PSA Screening Leads to Prostate Cancer Diagnosis
Oncologist George Kovach, M.D.,
who has diagnosed and treated
thousands of cancer patients over
the years, was diagnosed with
prostate cancer after a PSA
George Kovach, M.D., knew the routine. Get a physical and, at his age, 66, have your prostate checked as part of that physical.
But his screening for Prostate Specific Antigen (PSA) was anything but routine. PSA scores are like golf scores; the lower the better. A 33 is like 33 over par. While the PSA is notoriously fickle and increasingly controversial, a PSA score of 33 is considered to be a strong indicator of prostate cancer. According to WebMD, men with a PSA number between four and 10 have a 25 percent chance of having prostate cancer. If the PSA is higher than 10, the risk increases to 67 percent.
There was one thing not routine at all about Dr. Kovach’s diagnosis. He is an oncologist who has diagnosed and treated thousands of cancer patients himself.
Oncologists do get cancer
“Without any family history, I had some degree of security that I would not have prostate cancer but there are no guarantees for anyone, including cancer doctors,’’ said Dr. Kovach, who is an oncologist with Iowa Cancer Specialists and is affiliated with the Genesis Cancer Care Institute.
Prostate cancer is often an invisible cancer. There may be subtle symptoms like frequent urination, especially at night; painful urination; blood in the urine or semen; and, lower back pain. However, all of those symptoms could be related to something other than prostate cancer. “My symptoms were minimal to none,’’ Dr. Kovach explained.
He began treatment with the understanding that his prostate was probably going to be removed after more was learned from a biopsy. Clinical by nature and profession, Dr. Kovach did his own research. There were options available but only one seemed to be the best course.
“I reviewed the medical literature I respected and began to rank the treatment options based on the initial clinical pre-treatment staging,’’ he said. “The options considered included observation, surgery, or radiation therapy.”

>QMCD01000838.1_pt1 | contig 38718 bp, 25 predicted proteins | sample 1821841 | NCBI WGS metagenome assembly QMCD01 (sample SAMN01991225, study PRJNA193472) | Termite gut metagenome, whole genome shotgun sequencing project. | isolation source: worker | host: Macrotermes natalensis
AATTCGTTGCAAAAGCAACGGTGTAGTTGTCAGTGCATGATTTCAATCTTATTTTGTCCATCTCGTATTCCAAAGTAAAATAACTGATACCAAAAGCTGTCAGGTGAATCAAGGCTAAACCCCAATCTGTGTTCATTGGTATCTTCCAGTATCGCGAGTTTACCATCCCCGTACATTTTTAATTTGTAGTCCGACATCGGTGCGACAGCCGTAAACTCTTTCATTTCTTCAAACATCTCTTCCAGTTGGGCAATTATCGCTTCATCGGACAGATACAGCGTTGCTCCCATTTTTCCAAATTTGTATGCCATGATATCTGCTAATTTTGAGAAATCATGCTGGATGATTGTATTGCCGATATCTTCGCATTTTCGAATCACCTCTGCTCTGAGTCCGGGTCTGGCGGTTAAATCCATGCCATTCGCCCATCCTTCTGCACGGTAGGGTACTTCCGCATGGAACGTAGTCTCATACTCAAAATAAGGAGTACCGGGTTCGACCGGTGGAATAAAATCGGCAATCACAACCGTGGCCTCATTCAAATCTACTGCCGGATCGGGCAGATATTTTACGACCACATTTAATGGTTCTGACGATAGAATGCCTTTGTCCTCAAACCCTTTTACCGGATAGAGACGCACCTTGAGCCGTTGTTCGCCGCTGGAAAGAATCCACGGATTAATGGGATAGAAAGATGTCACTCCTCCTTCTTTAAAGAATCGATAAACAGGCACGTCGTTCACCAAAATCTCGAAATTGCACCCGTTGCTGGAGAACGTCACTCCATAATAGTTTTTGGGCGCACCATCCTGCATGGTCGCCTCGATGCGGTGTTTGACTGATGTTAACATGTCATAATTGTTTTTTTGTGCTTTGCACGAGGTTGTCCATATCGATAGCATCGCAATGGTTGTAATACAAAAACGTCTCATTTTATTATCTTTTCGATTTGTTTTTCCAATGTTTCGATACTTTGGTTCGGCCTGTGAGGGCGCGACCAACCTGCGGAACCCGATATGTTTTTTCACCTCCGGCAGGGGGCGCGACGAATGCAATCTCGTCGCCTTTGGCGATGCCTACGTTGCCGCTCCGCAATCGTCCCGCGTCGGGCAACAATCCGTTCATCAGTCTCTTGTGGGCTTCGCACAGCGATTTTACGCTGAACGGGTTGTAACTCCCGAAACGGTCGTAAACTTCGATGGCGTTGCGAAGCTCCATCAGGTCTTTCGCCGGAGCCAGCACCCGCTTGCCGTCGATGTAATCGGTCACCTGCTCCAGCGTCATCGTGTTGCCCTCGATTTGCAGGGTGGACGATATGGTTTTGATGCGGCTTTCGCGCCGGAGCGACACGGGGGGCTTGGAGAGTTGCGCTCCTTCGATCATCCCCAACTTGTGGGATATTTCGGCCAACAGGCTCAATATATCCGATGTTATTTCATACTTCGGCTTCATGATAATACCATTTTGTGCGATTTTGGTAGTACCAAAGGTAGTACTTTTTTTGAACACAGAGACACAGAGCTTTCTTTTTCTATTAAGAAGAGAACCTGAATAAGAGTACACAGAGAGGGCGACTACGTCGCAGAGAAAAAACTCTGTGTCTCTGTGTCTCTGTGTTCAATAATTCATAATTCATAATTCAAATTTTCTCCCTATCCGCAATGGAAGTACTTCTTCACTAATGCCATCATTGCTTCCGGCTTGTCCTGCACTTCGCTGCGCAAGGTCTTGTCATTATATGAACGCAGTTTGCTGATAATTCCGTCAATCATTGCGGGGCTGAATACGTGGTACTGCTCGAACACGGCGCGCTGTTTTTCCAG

Two of those options weren’t really viable. It was too late for observation because his PSA number was higher than 10. Radiation therapy was out because of the size of his prostate.
The best option was surgery. The last decision was open surgery or robotic surgery. Both are options at Genesis. Mark Milleman, M.D., of Urological Associates PC of Davenport offers both to patients.
“Most of my patients seem to make the decision to have the open surgical procedure, although I do the da Vinci robotic surgery, too,’’ Dr. Milleman said. “The average length of stay is shorter with the open procedure, and there have been studies indicating fewer side effects from the open surgical procedure. “There are possible side effects from surgery, but in the hands of someone who has done a high number of open procedures, the risk of side effects are lessened.”
PSA screening controversial
The side effects of prostate surgery can be serious, including incontinence, erectile dysfunction and infertility. The side effects have prompted a debate about the use of PSA screenings and aggressive treatment of prostate cancer.
The U.S Preventive Services Task Force said in a recent report that healthy men should no longer receive PSA screening. Creating firestorms is nothing new for the independent organization. Last year, the same task force reported that most women did not need a first mammogram until age 50, even though many breast cancers are discovered in women in the 40-to-50 age bracket.
Citing the serious side effects from surgery and the fact that prostate cancer is often a slow-growing cancer, the task force’s report said a PSA is unnecessary for most men.
“I would prefer they let the doctors and patients decide using the best information available and defer from blanket statements of policy,’’ Dr. Kovach said.
“Has there been an overtreatment of some men? Yes, there has,’’
Dr. Milleman conceded. “But the PSA is the best screening tool we have right now. It has probably saved hundreds of thousands of lives.”
Dr. Milleman added, “I don’t think anyone wants to be the guy who is told a PSA is unnecessary and then finds out he is dying of metastatic prostate cancer. I think you get the best information you can get; consider the patient and other factors; and, use the information to help the patient make the best decisions.”
Different direction for different men. One of the issues with prostate cancer, Dr. Milleman said, is there is no good method for determining how quickly a prostate cancer will grow.
The best course of action for one patient may be too aggressive for another. A number of factors are considered in determining treatment, including age, family history and general health of the individual.
"What we don’t know is how aggressive a cancer will be. A man of 80 who is otherwise healthy is probably not going to die of a newly diagnosed prostate cancer. He will die of something else,’’ Dr. Milleman said. “But someone in their 50s who has some underlying risk factors and has an abnormal PSA is someone you might treat more aggressively.
“It’s a complex issue, and there is a lot of gray to it. It isn’t black and white.’’ Father’s Day is a good day to remind the men in your life to ask about a PSA or a digital rectal exam.